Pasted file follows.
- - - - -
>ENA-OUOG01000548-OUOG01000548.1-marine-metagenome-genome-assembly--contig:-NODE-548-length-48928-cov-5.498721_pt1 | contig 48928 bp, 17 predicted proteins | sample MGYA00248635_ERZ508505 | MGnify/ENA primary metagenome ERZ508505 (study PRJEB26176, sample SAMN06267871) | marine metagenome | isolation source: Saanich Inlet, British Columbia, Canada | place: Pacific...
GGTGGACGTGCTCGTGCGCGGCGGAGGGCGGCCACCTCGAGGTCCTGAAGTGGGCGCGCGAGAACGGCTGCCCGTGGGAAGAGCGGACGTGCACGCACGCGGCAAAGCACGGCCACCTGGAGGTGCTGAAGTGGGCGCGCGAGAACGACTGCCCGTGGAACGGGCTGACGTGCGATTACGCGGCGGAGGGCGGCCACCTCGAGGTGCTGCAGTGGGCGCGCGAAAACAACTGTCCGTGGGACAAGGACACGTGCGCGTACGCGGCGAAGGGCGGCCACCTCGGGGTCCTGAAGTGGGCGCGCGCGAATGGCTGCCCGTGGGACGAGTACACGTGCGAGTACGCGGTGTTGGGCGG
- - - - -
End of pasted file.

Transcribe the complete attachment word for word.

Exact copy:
>ENA-OUOG01000548-OUOG01000548.1-marine-metagenome-genome-assembly--contig:-NODE-548-length-48928-cov-5.498721_pt1 | contig 48928 bp, 17 predicted proteins | sample MGYA00248635_ERZ508505 | MGnify/ENA primary metagenome ERZ508505 (study PRJEB26176, sample SAMN06267871) | marine metagenome | isolation source: Saanich Inlet, British Columbia, Canada | place: Pacific...
GGTGGACGTGCTCGTGCGCGGCGGAGGGCGGCCACCTCGAGGTCCTGAAGTGGGCGCGCGAGAACGGCTGCCCGTGGGAAGAGCGGACGTGCACGCACGCGGCAAAGCACGGCCACCTGGAGGTGCTGAAGTGGGCGCGCGAGAACGACTGCCCGTGGAACGGGCTGACGTGCGATTACGCGGCGGAGGGCGGCCACCTCGAGGTGCTGCAGTGGGCGCGCGAAAACAACTGTCCGTGGGACAAGGACACGTGCGCGTACGCGGCGAAGGGCGGCCACCTCGGGGTCCTGAAGTGGGCGCGCGCGAATGGCTGCCCGTGGGACGAGTACACGTGCGAGTACGCGGTGTTGGGCGG